Mon December 10, 2007
Buffalo Group Recycles Houses
By Joyce Kryszak
Buffalo, NY – Every year, cities across the country spend millions of dollars tearing down condemned houses and hauling away tons of debris to landfills. But progressive engineers and community activists have found a way to reverse that wasteful process.
A demolition method called "deconstruction" uses human power instead of the wrecking ball to preserve and reuse everything from floor joists to the kitchen sink. In this report filed for the "Environment Report," Joyce Kryszak puts on her hard hat and takes us to one deconstruction site.
This is not your typical demolition site. There are no wrecking balls or back hoes carting away splinters of this once grand two-story home. Instead there are walls, lying everywhere, and workers are taking them apart.
A neat stack of harvested hemlock beams grows on the vacant lot next door. There are cabinets and doors, books, furniture, and dishes scattered all around them. There's even a pile of dusty wine bottles retrieved from the cellar.
Deconstruction technician John Markle is covered in the dirt and grime of the one hundred year-old colonial. That's because he's taking this house apart with his bare hands.
"Yeah, you won't see a wrecking ball on our job site, but you will see a telescopic forklift," said Markle. "And as you can see right there, we cut the house literally into big pieces, and just take it apart, piece by piece."
Markle does have some help. A crew of seven is busy carefully lifting off walls, pulling apart beams and setting aside the spoils of their painstaking work. With a standard demolition, about fifteen tons of usable building materials and supplies would have gone to a landfill. Instead the materials are resold to builders, and at a discount to low-income families so they can make repairs to their own homes.
Dave Bennink is a deconstruction consultant from Seattle. He's spent the last fourteen years teaching communities this sustainable method. Bennink loves his job.
"We're creating jobs, we're keeping things out of landfill, we're saving energy, saving resources and we're helping low-income families," said Bennink. "I mean, how could you not like it every day."
And he said the idea is slowly catching on. Bennick has clients in 21 states. Some of them are private developers. Some are local governments. Right now, he's working in Buffalo, New York. He said when city officials learn they can deconstruct a house for about the same cost as a demolition, in about the same time, the idea sells itself.
"I think they're looking to make responsible choices, but they're still looking to make good decisions with the taxpayers money. So, when I can offer them both, I think that's more and more appealing."
But sometimes a good idea needs a push. Michael Gainer is a former teacher and community activist who needed little convincing. He sought out Bennink to help his city get a deconstruction not-for profit business started.
Gainer is pretty young and strong, but he's still struggling to open the huge overhead door that's slipped off its tracks. This warehouse is where they keep all their salvage that's stored and sold. And there's plenty to choose from -hundreds of doors, windows, lumber, sinks and tubs.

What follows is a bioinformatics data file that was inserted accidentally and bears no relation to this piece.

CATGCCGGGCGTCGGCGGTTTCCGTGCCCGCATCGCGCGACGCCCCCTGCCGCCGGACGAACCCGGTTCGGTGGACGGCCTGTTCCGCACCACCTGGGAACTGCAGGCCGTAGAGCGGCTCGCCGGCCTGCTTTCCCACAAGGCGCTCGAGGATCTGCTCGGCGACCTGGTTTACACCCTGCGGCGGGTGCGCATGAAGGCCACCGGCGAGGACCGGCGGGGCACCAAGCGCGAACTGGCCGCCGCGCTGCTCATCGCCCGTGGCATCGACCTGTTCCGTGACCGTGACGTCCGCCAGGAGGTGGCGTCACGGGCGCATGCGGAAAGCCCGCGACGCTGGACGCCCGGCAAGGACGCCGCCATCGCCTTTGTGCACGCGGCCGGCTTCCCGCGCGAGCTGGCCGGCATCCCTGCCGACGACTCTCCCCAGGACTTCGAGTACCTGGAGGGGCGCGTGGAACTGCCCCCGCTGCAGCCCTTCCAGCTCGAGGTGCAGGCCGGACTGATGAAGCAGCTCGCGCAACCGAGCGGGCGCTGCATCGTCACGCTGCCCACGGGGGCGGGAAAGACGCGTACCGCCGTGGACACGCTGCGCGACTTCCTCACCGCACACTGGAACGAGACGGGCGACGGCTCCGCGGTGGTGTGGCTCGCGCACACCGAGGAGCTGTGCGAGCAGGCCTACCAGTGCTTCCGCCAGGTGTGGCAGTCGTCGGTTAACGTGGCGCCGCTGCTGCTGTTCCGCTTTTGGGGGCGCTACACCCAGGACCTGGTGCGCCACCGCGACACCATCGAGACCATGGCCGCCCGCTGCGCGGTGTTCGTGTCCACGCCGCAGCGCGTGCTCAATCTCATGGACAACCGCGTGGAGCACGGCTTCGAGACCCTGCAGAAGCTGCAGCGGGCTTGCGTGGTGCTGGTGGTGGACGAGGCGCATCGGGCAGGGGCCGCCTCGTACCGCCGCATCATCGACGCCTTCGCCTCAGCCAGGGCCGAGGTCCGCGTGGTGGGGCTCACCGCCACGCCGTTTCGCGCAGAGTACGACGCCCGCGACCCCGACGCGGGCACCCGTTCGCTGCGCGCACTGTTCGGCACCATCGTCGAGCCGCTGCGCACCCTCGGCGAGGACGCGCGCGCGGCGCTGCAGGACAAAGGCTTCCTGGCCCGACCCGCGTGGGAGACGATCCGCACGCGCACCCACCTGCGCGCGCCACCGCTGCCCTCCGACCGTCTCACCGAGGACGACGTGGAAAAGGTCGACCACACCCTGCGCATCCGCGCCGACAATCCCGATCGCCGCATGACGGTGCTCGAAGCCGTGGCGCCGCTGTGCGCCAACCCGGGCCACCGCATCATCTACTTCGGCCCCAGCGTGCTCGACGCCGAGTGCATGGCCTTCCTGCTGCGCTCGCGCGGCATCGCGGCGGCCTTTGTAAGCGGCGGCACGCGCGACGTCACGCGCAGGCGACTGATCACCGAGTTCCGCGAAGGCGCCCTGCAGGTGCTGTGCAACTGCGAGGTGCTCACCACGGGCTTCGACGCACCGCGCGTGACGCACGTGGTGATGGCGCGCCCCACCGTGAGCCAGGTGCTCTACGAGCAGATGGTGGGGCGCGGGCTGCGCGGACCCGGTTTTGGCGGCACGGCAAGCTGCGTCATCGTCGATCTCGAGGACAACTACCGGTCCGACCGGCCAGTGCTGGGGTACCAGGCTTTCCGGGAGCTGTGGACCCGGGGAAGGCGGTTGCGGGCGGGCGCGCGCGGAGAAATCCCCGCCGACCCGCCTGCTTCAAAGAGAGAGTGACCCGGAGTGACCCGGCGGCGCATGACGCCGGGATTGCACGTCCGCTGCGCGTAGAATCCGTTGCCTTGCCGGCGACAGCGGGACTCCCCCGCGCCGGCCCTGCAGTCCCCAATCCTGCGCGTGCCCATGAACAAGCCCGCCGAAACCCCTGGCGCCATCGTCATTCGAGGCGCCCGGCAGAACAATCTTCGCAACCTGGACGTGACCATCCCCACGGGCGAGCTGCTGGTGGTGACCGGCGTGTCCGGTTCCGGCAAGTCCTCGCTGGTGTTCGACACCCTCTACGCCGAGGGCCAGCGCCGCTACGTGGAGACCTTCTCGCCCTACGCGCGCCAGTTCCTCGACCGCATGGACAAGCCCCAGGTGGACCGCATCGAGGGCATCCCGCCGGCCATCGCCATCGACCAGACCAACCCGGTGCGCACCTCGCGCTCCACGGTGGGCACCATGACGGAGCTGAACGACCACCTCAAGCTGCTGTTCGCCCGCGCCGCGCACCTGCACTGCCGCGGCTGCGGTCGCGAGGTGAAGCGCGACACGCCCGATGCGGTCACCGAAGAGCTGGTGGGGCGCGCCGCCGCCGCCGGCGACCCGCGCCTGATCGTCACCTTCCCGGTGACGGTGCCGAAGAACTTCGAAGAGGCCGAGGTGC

And all of that from only a few months in the deconstruction business. The not-for profit has already salvaged several houses on private contracts and has contracts with the city to deconstruct about a dozen houses that were slated for demolition. And all with little to no start-up money.
Gainer said they've gotten a few grants, but so far they haven't seen a dime. They keep going with contracts and proceeds from sales.
He pauses from telling story to pull back a hair that's strayed from his pony tail. His bandaged fingers leave a smudge of dirt on his face. Gainer says the work isn't easy, but he was eager to dig in.
You know you gotta' get out there and do it though. You gotta' do the work," said Gainer. "You know, we talked about this for a year and I was about going bonkers, because I said, I'm tired of talking about stuff. Let's just go to work and get it done."
Gainer is even more eager about the impact on the community. They've trained and hired five, full time employees, a few part-timers, and are paying them all a living wage. They get full medical coverage too, including the volunteers who pitch in. Gainer said it's possible because they're not just throwing away resources.
"I was looking at wasteful expenditure of a hundred to two hundred million dollars in a city to throw things in a landfill, and I'm like, this doesn't make any sense," said Gainer. " My goal is to divert money from wasteful demolition and put young people to work, improving their community."
But Gainer said he'd really prefer not to take apart houses. His crew spruces up and boards up abandoned houses that could still be saved. And he said that if someone comes along who has the vision to rehab it, they'll help with that too.
The Buffalo Reuse warehouse is now located at 298 Northampton. People can contact the group for more information about buying used materials, or to make a tax deductable donation if they have unwanted salvage from their own renovations. The web address is http://www.buffaloreuse.wnymedia.net
Click the "listen" icon above to hear Joyce Kryszak's story now or use your podcasting software to download it to your computer or iPod.